As a general counsel, you have one client, but you’re practicing many types of law. That interested me more, this idea of assisting business, versus working at a law firm and just billing business. I liked the idea of partnering with a company and assisting them through all the legal aspects that they might have.

When he mentioned what a general counsel did, I was immediately intrigued, and that’s what I wanted to do. For the next six years, I spent that whole time learning what he told me to do, which was to round out my tool belt. What he meant was, learn how to do a little bit of everything. A good general counsel doesn’t need to be a subject matter expert on everything, but a generalist on everything.

I took that advice, and I went to work at law firms and learned litigation and tried cases and took many depositions. I went and learned contracts at another law firm, and learned how to do what they called transactional work. Then, I went to another law firm and learned how to do HR and employment law.

After years of working at these law firms and rounding out that tool belt, I had the opportunity to go to work at the lowest level of McAfee, a U.S. based antivirus software company in Texas. After four years of working there, I had an opportunity to be the assistant general counsel for Huawei.

Again, I thought, “What an unbelievable opportunity. Here’s a multi-billion-dollar international company and I’m assistant general counsel.” I had no idea of what I was stepping into working at Huawei, but I quickly learned the difference between American culture and Eastern culture, or specifically Chinese culture.

Mr. Jekielek:

And perhaps, I would argue communist culture. But okay. How is it that you didn’t understand what Huawei was, or what did you learn Huawei was?

Mr. Yablon:

I didn’t understand what it was because, to be honest, and like I talk about in the book, I didn’t want to know. Initially, I was laser-focused on just working my way up that corporate ladder and working my way up to be a general counsel. What Huawei was or what any company was wasn’t really my interest. To your point, I quickly learned and soon saw what the red flags were of working with a Chinese telecom company such as Huawei, and then eventually ZTE.

The way it works at these large Chinese tech companies, 80 per cent of your staff are Chinese nationals here on visas. Only 20 per cent of the staff are U.S. citizens. Part of that 80 per cent were Chinese attorneys who were here in the general counsel role. They’re not licensed to practice here in the United States, but one of them was asking me about the law.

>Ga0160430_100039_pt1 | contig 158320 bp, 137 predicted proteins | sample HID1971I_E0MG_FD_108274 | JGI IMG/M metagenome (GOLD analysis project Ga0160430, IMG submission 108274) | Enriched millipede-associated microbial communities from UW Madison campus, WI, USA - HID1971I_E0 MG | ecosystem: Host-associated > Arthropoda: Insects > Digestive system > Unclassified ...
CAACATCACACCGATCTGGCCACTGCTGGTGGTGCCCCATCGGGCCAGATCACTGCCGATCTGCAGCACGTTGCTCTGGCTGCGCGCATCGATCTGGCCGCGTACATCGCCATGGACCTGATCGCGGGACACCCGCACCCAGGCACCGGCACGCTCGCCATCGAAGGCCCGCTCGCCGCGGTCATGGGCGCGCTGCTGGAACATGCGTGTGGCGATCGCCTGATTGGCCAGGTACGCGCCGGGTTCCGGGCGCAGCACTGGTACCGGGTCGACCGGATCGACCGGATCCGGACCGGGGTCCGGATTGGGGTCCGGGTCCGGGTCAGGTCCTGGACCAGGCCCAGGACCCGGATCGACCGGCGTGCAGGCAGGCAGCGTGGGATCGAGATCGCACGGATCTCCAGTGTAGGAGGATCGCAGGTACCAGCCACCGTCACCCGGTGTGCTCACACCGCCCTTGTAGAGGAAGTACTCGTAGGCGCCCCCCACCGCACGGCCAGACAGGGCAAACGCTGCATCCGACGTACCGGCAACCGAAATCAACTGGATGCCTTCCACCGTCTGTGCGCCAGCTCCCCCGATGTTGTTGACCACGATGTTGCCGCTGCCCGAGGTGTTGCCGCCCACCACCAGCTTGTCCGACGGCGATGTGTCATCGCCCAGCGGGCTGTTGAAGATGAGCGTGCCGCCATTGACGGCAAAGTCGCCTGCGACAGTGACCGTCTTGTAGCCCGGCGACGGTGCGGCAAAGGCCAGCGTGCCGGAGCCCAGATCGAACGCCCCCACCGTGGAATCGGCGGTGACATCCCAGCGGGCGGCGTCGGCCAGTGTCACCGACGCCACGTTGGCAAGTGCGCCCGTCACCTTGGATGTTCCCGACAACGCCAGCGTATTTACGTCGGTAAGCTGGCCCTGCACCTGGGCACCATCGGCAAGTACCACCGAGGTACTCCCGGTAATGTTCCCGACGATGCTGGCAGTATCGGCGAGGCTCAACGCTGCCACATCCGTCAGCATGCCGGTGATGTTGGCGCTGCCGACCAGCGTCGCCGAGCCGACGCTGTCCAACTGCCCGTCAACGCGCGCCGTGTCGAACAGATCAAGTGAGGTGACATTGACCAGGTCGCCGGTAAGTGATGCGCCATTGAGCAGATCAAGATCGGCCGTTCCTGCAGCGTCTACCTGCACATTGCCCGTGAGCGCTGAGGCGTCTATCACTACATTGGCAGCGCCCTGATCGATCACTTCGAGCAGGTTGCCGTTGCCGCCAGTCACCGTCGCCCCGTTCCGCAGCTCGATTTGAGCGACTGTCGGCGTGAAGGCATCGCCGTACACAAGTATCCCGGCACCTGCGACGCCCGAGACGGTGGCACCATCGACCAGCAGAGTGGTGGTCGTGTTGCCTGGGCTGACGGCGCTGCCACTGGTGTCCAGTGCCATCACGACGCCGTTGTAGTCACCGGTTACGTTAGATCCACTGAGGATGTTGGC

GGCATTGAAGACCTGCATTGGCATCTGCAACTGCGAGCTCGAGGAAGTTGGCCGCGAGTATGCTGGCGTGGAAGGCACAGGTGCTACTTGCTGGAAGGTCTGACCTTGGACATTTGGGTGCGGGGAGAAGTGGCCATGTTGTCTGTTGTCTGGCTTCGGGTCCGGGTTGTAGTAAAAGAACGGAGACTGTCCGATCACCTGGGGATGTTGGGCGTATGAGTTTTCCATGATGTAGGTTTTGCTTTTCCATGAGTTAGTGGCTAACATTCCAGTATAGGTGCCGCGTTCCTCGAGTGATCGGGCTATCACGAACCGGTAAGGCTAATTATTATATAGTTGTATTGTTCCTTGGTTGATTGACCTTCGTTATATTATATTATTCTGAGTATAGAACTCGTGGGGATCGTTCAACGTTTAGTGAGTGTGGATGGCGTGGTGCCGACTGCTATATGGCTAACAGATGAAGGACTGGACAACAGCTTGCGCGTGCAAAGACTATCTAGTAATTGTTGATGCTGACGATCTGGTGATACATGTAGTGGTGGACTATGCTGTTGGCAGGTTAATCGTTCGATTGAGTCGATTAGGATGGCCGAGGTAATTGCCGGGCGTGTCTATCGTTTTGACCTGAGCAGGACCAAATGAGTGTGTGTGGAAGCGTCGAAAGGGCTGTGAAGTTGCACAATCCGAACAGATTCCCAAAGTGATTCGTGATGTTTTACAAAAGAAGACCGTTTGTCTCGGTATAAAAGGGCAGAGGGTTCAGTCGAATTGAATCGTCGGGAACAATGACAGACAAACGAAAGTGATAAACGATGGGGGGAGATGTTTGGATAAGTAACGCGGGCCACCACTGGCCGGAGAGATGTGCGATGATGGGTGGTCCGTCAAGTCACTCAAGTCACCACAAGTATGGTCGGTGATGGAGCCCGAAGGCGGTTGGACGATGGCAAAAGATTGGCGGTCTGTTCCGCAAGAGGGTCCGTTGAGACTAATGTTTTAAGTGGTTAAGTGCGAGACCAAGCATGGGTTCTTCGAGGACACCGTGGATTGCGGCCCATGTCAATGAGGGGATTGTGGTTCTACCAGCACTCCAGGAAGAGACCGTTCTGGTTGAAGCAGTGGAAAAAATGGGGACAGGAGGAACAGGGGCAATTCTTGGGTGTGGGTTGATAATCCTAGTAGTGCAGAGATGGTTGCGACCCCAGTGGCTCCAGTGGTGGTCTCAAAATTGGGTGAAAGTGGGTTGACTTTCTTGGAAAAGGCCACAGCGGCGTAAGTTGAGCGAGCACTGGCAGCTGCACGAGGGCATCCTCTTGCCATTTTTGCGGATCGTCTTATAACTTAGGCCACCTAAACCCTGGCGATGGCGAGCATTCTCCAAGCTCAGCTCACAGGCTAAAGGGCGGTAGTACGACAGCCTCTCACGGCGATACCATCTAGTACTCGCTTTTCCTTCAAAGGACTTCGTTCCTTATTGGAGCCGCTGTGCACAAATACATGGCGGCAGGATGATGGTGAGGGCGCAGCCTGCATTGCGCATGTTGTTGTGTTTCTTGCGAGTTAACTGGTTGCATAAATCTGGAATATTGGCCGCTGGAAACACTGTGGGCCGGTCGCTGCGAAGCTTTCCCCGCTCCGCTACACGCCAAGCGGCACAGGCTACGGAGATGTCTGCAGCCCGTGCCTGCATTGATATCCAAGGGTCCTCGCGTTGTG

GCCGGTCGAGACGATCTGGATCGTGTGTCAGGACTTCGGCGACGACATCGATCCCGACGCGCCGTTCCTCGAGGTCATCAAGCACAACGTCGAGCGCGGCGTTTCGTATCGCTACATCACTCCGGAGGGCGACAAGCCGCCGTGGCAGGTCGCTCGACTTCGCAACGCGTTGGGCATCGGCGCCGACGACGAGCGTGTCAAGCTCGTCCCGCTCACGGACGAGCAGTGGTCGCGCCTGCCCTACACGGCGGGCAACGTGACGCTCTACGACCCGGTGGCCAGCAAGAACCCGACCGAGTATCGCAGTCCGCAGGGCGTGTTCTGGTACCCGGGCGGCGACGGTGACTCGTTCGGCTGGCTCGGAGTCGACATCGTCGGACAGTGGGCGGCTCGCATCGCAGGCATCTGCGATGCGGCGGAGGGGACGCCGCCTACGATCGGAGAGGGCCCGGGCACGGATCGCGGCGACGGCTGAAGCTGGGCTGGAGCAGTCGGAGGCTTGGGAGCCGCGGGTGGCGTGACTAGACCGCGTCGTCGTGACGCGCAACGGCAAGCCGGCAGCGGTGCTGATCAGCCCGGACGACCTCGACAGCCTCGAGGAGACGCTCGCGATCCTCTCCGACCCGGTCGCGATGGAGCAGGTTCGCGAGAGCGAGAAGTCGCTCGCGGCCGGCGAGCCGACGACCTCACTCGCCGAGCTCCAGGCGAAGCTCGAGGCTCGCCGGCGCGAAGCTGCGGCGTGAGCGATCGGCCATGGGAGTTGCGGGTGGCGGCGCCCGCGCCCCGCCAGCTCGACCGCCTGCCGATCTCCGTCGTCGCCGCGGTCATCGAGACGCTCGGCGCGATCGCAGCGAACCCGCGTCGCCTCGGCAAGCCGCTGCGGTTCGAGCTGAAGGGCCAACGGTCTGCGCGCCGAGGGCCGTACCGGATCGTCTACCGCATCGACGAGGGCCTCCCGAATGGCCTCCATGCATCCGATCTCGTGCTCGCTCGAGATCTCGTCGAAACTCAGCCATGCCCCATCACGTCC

I said, “Well, we need to do this. This is the law. This is a requirement.” I remember that she leaned in and said, “No, it’s just a suggestion.” And I said, “No, no, no. It’s the law. We are required to do this.” And she leaned in for effect and said, “No, it’s just a suggestion.”

I quickly learned that is their culture. That’s what they believe. The way we have a moral compass or we believe that things are immoral, they don’t see it that way. It’s not that they’re immoral people, but it’s that they don’t look at business or decisions like that in the same way that we do here in the West.

Mr. Jekielek:

That didn’t make you reconsider things?

Mr. Yablon:

At the time, no. It made me question, but didn’t make me stop in my hubris or my desire to want to work my way up to be the general counsel. Like I said, looking back now there were a number of what should have been called red flags, and I detail those quite a bit in the book.

Mr. Jekielek:

Please tell me about that.

Mr. Yablon:

Sure. When I first started at ZTE in October of 2011, it was the Wednesday before Thanksgiving and a meeting was called in the main conference room with all the executives. Like I mentioned, all the executives that were here in the U.S. from ZTE were Chinese nationals. The only executive who was not a Chinese national and was a U.S. citizen was me as their general counsel. The meeting was called, and there was an article that had come out where the House Intelligence Committee was investigating both Huawei, my former employer, and ZTE as a threat to US national security.

And they looked at me. All eyes turned on me, and they said, “Well, Ashley, what do we do?” I said, “We need to hire a large Washington, DC-based lobbying firm to assist us with this House investigation.” And they huddled, they spoke in Mandarin, then came back to me and said, “Well, you’re our attorney. We don’t understand. Can’t you handle this?”

I had to explain to them that no, we need a high-powered DC lobbying firm to assist us. The red flag that came out of that meeting was, “Yes, we can go and look for a law firm to assist us, but it’s going to be you, Ashley, who’s going to stand up in front of the Congress and say that we’re doing nothing wrong.” Again, looking back that was a huge red flag, but I didn’t see it, because I didn’t want to see it.